Master Archie Harrison Mountbatten-Windsor, the newborn son of Harry and Meghan's of Sussex, will be baptized in a small secluded ceremony at the Prince's private chapel at Windsor Castle on Saturday, Buckingham Palace announced Wednesday.
The Archbishop of Canterbury will pay tribute and welcome the eighth great-grandchild of Queen Elizabeth II to the Church of England. Harry and Meghan are planning to share some photos after the ceremony, made by photographer Chris Allerton.
And that is all we are going to do officially about the last baptismal ceremony for a royal baby, the first ever half-American biracial child born to the British royal family.
There will be no media photos of the couple arriving with their baby dressed in the royal christening dress, a replica of the silk Honiton lace dress that Queen Victoria had made for her first baby in 1841.
We don't get a list of guests, or even see the guests arriving for the ceremony in the small chapel, which can accommodate no more than 30 people. We are not going to learn the names of the godparents or even how many peters and meters were chosen.
The godparents, according to the wishes of the couple, will remain private, according to the palace announcement.
As royal fans harbor I don't notice now that this rite of royal passage, exactly two months after the birth of Archie on May 6, makes it clear that Harry and Meghan were not kidding when they said that they were mostly privacy and their baby sought privacy.
So the almost total blackout in the news about baptism, a religious ceremony that marks the baby's access to the Anglican community. In this it differs from the recent custom of baptizing the three children of Prince William and Duchess Kate of Cambridge.
Royal baptisms are usually private in terms of the ritual, but they are usually preceded by a short photograph when the parents, the baby and their guests arrive, especially when the queen is present. And the names of the godparents are usually made public.
This baptism takes place in the private chapel deep in the fortified castle, not at St. James & # 39; s Palace in London, where there is more room for a photo pool to collect. (Originally built for Queen Victoria from 1840, the private chapel began the devastating Windsor Castle fire of 1992, destroying the chapel and requiring a total rebuild in 1994.)
Nor will baptism in the much larger St. George & Chapel adjacent to the castle, where Harry and Meghan get married in May 2018, and where Harry, 34, was baptized herself in December 1984.
The queen will not be there because she has an earlier engagement. She was baptized for Will and Kate & # 39; s first two children, Prince George, turning 6 on July 22, and Princess Charlotte, 4, but she missed the ceremony for Prince Louis, 1, due to an earlier engagement.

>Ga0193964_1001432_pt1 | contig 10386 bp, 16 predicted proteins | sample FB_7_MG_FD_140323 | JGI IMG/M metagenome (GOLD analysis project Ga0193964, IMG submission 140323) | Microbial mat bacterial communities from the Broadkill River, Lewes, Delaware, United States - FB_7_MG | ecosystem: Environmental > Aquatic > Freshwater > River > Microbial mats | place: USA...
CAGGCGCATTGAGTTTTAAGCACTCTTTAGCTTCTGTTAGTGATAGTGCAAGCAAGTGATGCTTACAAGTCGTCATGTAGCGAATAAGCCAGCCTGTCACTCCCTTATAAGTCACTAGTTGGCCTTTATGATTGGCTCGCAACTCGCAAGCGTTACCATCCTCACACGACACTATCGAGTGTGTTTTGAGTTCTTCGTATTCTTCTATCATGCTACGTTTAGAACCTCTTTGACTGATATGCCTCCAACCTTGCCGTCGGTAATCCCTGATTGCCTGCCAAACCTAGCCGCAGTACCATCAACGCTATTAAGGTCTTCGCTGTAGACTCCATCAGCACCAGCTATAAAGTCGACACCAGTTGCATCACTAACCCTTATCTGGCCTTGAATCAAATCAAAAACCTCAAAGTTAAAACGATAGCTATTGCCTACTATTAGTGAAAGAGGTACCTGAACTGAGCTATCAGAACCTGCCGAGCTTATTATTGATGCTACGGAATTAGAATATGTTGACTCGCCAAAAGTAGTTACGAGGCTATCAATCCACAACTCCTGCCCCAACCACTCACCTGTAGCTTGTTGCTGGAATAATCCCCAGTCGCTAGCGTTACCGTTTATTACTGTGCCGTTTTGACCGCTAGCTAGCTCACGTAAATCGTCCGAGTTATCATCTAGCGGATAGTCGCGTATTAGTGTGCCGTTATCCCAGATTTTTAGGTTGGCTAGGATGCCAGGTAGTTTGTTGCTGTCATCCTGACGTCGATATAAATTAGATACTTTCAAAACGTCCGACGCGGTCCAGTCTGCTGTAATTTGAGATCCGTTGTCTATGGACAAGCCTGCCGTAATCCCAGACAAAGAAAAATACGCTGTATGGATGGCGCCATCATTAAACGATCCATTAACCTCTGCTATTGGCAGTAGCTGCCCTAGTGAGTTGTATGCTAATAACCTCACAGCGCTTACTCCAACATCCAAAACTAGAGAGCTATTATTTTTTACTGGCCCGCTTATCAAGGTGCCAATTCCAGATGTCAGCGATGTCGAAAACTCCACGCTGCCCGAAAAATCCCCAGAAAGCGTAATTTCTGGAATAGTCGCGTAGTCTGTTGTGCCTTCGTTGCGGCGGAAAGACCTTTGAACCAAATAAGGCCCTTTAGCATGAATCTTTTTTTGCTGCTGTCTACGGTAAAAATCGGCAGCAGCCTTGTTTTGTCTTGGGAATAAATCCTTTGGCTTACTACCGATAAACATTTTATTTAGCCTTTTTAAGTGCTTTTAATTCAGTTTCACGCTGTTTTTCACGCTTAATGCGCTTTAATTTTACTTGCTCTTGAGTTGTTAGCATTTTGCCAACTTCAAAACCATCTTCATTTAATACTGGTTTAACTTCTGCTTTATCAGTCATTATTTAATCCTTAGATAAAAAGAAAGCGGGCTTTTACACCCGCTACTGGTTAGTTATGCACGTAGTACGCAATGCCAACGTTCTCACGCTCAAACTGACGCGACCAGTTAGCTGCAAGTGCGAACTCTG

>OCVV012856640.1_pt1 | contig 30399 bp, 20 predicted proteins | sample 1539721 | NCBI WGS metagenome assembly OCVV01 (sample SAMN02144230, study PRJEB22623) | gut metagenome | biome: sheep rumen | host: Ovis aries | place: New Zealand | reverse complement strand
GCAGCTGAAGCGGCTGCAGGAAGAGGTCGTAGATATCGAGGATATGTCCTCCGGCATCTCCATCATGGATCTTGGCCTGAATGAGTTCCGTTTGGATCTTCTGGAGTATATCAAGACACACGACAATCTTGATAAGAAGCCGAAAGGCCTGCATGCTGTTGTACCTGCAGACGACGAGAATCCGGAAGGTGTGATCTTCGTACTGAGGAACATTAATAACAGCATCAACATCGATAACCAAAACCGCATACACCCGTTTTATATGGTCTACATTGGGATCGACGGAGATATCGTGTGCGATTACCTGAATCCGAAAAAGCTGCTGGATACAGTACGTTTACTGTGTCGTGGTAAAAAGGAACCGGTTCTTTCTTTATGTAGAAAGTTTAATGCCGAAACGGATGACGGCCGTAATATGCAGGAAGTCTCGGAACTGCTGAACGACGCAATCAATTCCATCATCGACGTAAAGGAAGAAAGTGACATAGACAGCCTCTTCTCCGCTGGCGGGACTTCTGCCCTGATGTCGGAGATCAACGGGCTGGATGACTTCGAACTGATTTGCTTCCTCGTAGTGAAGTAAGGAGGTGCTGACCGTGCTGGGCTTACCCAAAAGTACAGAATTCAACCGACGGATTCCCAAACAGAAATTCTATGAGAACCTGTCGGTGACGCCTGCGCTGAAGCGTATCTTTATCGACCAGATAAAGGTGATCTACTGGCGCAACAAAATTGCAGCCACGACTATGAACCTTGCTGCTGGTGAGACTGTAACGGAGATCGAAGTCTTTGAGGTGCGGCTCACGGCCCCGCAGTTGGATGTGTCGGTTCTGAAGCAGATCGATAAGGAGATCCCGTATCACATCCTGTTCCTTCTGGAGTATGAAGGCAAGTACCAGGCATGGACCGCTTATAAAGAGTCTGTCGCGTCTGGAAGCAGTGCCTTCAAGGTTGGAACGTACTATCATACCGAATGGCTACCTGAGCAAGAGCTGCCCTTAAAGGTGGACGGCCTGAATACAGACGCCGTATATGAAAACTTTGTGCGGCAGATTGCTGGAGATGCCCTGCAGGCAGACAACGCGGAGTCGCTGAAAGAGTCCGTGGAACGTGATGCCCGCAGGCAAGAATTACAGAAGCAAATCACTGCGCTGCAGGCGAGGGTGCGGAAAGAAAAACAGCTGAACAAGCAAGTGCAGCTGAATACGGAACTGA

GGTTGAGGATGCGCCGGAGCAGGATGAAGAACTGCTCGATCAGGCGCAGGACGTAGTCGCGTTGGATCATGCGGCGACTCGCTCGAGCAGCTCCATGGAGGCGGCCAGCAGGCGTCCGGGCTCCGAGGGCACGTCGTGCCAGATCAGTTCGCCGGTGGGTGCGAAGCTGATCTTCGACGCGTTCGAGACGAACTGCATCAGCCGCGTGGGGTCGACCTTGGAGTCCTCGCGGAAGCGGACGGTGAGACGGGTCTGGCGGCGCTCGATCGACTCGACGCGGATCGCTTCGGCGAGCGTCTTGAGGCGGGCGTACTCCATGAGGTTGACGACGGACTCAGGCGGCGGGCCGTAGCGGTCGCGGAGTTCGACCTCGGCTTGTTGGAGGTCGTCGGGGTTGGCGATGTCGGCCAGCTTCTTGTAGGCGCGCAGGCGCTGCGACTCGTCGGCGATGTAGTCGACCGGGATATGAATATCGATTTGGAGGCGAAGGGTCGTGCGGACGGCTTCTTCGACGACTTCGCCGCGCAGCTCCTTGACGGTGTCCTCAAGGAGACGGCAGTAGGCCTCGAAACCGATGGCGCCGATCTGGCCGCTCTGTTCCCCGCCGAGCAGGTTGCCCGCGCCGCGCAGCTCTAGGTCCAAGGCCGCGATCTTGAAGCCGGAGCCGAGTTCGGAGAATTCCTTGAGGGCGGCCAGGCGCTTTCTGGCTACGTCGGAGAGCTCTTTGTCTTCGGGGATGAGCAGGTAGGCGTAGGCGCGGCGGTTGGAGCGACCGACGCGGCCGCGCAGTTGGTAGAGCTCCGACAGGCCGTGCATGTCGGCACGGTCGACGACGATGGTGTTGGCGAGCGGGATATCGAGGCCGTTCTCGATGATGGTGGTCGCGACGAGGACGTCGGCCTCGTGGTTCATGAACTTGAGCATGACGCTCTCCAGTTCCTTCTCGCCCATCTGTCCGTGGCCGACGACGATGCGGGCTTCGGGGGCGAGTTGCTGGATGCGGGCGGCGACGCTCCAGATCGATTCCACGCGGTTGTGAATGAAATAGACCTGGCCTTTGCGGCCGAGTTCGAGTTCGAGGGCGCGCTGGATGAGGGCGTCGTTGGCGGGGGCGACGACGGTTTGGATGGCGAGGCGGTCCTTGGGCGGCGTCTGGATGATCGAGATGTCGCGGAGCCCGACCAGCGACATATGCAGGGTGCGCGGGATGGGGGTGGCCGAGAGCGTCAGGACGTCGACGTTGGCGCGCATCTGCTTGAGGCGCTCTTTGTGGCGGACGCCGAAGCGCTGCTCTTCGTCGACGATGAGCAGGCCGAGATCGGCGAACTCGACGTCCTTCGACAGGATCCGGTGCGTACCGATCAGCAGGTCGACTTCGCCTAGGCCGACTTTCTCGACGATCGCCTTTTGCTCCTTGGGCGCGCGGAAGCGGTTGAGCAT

Prince Charles, baby's grandfather, and his wife, Camilla Duchess of Cornwall, can be expected, as well as Meghan & # 39; s mother, Doria Ragland, who lives in Los Angeles. Will and Kate will probably be there too, but it is not clear whether their children will be there.
Typically at royal baptism the baby is baptized over a 17-inch high silver plated lily Font with water collected from the Jordan River. The carved font, used since 1841 for the baptism of every royal baby, is part of the Crown Jewels collection held in the Tower of London.
So far there has been disappointment and anger on social media baptism in Sussex based on leaks about their plans in British media such as the London Times and the Daily Mail in the last two weeks.
Some comments reflect a misunderstanding about which royal ceremonies like & # 39; public & # 39; while others simply want more chances to see the baby.
Others come from anti-monarchist republicans who were already furious that the couple had spent about $ 3 million in government money for the renovation of their Frogmore Cottage on the Windsor Castle estate.
"Demanding private baptism? Funny, they live on the dime of the taxpayer … maybe give up and you can set privacy requirements, until then you fly," posted RoyallyHeather on Twitter.
They want to educate Archie as a private citizen? Well, that should also not mean taxpayer subsidies, according to the Republic, the most important political organization trying to dump the monarchy.
So far there is no evidence that the Duke and Duchess of Sussex are concerned about the comments.